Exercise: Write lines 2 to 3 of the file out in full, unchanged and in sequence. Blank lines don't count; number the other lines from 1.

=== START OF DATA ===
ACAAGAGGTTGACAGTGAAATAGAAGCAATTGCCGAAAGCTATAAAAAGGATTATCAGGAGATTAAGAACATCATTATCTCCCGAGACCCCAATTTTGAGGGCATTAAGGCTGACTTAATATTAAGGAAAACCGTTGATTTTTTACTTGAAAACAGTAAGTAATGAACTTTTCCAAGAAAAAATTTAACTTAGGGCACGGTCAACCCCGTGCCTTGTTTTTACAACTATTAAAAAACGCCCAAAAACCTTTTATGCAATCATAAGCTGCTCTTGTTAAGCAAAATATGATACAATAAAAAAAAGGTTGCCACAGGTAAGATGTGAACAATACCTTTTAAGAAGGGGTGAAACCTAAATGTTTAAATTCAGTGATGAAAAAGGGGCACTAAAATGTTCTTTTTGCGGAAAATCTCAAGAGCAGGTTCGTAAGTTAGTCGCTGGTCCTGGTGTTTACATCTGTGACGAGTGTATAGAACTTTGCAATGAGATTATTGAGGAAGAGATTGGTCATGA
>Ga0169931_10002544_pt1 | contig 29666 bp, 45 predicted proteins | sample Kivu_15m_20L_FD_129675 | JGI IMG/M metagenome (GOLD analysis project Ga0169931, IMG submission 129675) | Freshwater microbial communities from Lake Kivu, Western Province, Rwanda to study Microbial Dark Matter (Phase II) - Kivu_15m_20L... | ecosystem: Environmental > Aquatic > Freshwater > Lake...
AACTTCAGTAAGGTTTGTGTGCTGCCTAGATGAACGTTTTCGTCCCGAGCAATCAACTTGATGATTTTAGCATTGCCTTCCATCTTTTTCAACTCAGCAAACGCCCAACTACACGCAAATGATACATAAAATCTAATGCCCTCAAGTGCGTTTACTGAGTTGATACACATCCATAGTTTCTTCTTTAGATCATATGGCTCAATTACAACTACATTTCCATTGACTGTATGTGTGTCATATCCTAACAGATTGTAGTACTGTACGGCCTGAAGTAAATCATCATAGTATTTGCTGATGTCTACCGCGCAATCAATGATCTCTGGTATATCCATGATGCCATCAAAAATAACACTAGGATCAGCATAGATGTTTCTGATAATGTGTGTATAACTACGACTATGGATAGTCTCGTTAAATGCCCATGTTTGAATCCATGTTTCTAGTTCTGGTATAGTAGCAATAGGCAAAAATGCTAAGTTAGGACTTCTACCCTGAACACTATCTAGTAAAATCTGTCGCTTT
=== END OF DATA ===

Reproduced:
>Ga0169931_10002544_pt1 | contig 29666 bp, 45 predicted proteins | sample Kivu_15m_20L_FD_129675 | JGI IMG/M metagenome (GOLD analysis project Ga0169931, IMG submission 129675) | Freshwater microbial communities from Lake Kivu, Western Province, Rwanda to study Microbial Dark Matter (Phase II) - Kivu_15m_20L... | ecosystem: Environmental > Aquatic > Freshwater > Lake...
AACTTCAGTAAGGTTTGTGTGCTGCCTAGATGAACGTTTTCGTCCCGAGCAATCAACTTGATGATTTTAGCATTGCCTTCCATCTTTTTCAACTCAGCAAACGCCCAACTACACGCAAATGATACATAAAATCTAATGCCCTCAAGTGCGTTTACTGAGTTGATACACATCCATAGTTTCTTCTTTAGATCATATGGCTCAATTACAACTACATTTCCATTGACTGTATGTGTGTCATATCCTAACAGATTGTAGTACTGTACGGCCTGAAGTAAATCATCATAGTATTTGCTGATGTCTACCGCGCAATCAATGATCTCTGGTATATCCATGATGCCATCAAAAATAACACTAGGATCAGCATAGATGTTTCTGATAATGTGTGTATAACTACGACTATGGATAGTCTCGTTAAATGCCCATGTTTGAATCCATGTTTCTAGTTCTGGTATAGTAGCAATAGGCAAAAATGCTAAGTTAGGACTTCTACCCTGAACACTATCTAGTAAAATCTGTCGCTTT